All in all, 2016 was an interesting year when it came to contraception research and innovation. We've finally seen some long-term studies that looked at depression and hormonal birth control, a critical look at a current form of permanent birth control, and innovations and research about birth control for men.
3 New Things We've Learned About Contraception
Here's a recap of some of the best and most interesting contraception news from 2016, and a few ideas as to what researchers should look at in the future.
No, You're Not Crazy: The Pill Can Make You Depressed
In October, a study published in JAMA Psychiatry made the headlines. Its claim? That the hormonal birth control pill is indeed causing depression in a significant number of women.
Much was made of this study. Many women felt vindicated because they said their symptoms were ignored for years. In many women, the symptoms of depression were so severe that it made them unable to continue with hormonal contraception. Our Facebook and Twitter feeds were filled with women saying how they finally felt heard and believed.
Following the study, Broadly published a fascinating analysis of the sexist and racist history of birth control's side effects. Their premise is that pharmaceutical companies and the medical establishment first tested birth control on women of color, with no care for long-term issues and that following that, they continued to ignore reported symptoms because, meh, they were just coming from women.
Although the study received some criticism surrounding the interpretation of its conclusions, the data concluded that while the link between depression and birth control pills is complicated, it deserves further study.
Essure: Use with Caution
When I considered my options for permanent birth control, I looked at Essure. This method involves implanting a small metal coil in the fallopian tubes. The coil causes the build-up of scar tissue, which should stop eggs from reaching the uterus. Since the implantation of these coils is vaginal, rather than via an incision, it doesn't require full anesthesia.
Being fairly new to the market when I considered it, there wasn't a lot of data about potential long-term issues with this method. However, early in 2016, the FDA released a decision to add stronger warnings to Essure because a large number of women suffered from serious complications including organ perforation, ectopic pregnancies, the development of autoimmune disorders, and severe pain.
Some politicians in Washington continue to call for an outright ban on Essure because of the high incidence of complications. If you are considering permanent birth control in the next few years, make sure to keep an eye out for further research and information concerning Essure so that you can make an informed decision.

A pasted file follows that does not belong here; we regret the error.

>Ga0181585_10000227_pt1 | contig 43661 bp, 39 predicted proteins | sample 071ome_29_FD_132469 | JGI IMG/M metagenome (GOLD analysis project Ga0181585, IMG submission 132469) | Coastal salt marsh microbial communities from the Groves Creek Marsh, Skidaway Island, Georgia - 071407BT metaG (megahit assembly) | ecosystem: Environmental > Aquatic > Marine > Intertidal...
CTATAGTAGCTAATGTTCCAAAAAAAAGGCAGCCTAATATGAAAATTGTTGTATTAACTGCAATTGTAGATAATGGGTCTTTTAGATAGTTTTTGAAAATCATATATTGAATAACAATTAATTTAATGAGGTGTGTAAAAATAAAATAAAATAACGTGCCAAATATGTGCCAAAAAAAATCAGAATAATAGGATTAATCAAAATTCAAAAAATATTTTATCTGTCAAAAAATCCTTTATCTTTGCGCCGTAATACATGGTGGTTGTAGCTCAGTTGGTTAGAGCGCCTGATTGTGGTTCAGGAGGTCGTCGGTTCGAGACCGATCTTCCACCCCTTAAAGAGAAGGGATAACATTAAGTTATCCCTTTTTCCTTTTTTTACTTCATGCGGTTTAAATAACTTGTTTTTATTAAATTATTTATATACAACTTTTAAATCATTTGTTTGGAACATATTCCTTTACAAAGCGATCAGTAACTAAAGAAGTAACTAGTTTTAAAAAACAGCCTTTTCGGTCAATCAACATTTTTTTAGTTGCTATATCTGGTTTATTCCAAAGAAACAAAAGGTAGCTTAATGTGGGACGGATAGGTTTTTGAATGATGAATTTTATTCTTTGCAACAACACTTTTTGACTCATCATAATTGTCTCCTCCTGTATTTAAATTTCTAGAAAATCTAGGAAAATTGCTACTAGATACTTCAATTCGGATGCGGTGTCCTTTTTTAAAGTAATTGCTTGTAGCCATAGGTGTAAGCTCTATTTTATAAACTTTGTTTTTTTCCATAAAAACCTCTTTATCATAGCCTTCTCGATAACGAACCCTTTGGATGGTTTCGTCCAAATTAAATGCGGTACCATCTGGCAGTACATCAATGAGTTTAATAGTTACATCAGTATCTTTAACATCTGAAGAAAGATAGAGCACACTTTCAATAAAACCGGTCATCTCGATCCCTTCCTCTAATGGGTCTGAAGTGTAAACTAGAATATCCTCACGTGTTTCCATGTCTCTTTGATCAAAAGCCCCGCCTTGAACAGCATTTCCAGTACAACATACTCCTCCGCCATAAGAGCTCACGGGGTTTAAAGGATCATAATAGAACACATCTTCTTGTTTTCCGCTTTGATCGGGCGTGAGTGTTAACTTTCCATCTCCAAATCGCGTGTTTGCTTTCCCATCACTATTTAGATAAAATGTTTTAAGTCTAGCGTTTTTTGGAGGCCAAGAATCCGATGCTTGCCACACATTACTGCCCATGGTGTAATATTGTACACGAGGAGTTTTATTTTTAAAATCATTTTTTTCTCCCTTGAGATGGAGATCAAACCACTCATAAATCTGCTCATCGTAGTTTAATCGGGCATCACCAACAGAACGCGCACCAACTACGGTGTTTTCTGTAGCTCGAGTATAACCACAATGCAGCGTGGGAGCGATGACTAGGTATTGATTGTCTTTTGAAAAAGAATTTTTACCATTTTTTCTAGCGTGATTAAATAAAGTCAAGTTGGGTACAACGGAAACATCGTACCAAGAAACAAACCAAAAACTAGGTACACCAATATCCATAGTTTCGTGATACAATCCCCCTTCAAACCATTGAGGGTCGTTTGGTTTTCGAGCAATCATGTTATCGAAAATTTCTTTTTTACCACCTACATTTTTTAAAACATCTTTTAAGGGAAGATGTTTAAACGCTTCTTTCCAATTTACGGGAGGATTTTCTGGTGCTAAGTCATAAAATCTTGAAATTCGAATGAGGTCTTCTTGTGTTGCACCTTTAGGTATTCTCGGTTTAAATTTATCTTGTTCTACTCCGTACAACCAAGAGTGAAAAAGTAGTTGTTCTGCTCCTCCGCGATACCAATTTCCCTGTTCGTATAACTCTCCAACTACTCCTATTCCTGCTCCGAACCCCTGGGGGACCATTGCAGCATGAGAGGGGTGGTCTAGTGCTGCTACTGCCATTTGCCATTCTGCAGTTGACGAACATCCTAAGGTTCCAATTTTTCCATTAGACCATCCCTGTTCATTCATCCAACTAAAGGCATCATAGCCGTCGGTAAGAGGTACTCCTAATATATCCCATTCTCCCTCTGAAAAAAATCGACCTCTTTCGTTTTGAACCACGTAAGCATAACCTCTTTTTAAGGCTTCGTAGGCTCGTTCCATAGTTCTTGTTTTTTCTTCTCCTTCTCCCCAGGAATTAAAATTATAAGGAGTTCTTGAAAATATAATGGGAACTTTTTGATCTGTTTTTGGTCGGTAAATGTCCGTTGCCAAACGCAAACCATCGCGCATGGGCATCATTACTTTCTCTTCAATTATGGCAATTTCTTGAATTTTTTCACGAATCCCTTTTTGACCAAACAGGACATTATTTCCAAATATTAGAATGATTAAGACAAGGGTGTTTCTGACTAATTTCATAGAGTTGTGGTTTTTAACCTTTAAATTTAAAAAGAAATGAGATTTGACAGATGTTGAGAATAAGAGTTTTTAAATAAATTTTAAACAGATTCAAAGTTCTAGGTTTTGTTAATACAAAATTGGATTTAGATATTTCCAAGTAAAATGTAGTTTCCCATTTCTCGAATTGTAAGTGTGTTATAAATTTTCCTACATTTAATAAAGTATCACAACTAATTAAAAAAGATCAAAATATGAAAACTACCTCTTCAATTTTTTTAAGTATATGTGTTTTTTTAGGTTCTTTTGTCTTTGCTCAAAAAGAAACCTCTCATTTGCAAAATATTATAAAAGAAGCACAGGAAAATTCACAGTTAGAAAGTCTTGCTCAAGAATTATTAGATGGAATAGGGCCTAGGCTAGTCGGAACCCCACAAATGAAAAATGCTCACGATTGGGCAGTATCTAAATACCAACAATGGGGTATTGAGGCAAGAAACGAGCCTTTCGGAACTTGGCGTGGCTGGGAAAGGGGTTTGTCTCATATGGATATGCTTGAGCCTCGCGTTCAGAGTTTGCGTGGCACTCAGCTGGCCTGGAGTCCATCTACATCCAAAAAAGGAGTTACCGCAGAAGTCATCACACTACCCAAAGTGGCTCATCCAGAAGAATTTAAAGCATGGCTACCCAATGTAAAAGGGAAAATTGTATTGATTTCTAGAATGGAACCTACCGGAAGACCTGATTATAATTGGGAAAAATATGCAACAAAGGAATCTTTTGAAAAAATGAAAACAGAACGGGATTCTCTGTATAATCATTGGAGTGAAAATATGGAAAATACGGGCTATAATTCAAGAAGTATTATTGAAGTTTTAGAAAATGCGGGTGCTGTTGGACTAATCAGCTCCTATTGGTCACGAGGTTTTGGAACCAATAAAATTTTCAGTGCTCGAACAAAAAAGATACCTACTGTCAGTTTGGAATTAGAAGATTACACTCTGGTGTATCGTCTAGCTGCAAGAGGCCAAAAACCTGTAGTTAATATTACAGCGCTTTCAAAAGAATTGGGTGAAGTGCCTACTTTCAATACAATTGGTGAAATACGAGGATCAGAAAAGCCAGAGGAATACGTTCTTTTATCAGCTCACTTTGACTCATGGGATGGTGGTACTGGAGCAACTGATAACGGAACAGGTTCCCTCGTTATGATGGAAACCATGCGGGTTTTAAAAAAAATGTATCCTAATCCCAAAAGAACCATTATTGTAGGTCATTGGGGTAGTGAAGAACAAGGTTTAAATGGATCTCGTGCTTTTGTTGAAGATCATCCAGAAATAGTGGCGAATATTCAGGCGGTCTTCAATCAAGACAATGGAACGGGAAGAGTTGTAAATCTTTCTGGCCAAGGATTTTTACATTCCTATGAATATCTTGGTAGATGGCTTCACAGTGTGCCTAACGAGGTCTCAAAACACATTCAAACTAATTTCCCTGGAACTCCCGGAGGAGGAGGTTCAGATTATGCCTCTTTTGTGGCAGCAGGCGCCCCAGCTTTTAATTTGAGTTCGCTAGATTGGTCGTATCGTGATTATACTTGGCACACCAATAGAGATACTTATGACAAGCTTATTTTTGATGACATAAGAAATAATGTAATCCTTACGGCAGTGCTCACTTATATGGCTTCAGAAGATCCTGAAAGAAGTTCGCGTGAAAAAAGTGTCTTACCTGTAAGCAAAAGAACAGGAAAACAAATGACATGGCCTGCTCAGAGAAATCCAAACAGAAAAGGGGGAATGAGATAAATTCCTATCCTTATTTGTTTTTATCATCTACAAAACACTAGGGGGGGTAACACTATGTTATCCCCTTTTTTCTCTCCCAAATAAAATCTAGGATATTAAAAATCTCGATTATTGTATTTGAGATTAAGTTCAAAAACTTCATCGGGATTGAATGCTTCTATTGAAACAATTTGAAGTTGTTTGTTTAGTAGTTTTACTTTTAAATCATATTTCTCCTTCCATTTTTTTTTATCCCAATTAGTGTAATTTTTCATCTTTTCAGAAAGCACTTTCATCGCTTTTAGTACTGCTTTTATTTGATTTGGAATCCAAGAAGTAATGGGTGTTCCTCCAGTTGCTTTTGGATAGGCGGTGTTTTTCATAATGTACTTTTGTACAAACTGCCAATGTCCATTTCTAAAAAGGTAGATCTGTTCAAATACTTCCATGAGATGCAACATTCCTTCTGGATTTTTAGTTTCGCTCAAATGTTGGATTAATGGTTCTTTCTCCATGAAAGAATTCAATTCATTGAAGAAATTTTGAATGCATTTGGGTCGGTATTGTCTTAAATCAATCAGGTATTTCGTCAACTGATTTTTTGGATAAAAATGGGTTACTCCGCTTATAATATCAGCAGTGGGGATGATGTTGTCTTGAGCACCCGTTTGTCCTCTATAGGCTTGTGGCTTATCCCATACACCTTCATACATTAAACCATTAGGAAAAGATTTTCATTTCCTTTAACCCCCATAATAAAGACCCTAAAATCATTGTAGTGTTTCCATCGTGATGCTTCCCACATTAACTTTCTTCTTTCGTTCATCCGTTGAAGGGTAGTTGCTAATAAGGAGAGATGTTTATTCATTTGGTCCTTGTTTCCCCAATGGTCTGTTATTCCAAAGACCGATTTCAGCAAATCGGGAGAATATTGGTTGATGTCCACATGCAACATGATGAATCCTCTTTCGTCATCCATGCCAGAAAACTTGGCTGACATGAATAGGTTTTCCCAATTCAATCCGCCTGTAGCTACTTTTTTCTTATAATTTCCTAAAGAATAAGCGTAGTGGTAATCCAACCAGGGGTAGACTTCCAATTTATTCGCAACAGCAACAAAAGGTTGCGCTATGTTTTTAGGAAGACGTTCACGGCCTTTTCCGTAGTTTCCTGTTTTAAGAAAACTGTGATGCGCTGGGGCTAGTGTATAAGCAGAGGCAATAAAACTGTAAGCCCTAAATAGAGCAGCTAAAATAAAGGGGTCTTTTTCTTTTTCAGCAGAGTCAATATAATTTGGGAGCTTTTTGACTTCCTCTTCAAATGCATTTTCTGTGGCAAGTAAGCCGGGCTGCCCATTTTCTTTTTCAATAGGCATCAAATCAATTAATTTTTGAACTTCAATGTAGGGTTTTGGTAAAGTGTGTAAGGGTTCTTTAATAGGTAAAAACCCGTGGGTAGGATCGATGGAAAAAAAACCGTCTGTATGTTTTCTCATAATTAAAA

Reversible, Non-hormonal Birth Control for Men
Previous attempts to produce hormonal birth control for men were dropped at the trial stage because of side effects that caused men to drop out of the studies. Although the side effects are pretty much the same as those in women (weight gain, mood swings, and others), the researchers considered that “the risks to the study participants outweighed the potential benefits.”
Of course, men can't get pregnant, so why take the risks that many women endure every day to avoid it, am I right?
Yet, early in 2016, the media presented news of a non-hormonal, reversible contraceptive for men called Vasalgel. The method involves injecting a semi-permeable polymer gel in the vas deferens (the tube that guides sperm from the testes to the penis), which blocks spermatozoids from entering ejaculate (the spermatozoids are too big to pass through the gel).
Once the man is ready to have children, he can simply have the gel dissolved with another injection. According to the testing done on rabbits, Vasalgel works right away, and lasts for up to a year.
Although already popular in India, Vasalgel is being tested to according to U.S. specifications, and passed the first round of clinical testing. According to sources, it could be available to the public by 2018.
A product like Vasalgel could increase the number of men who want to have access to more long-lasting forms of birth control, making the responsibility for family planning more equal than it is now.
Hope for Future Research
We need more viable male birth control methods including, but not limited to, Vasalgel. Women know that not all birth control works for every woman. This makes birth control for men a necessity.
What kind of research about birth control would you like to see in the coming years? Share your thoughts with us!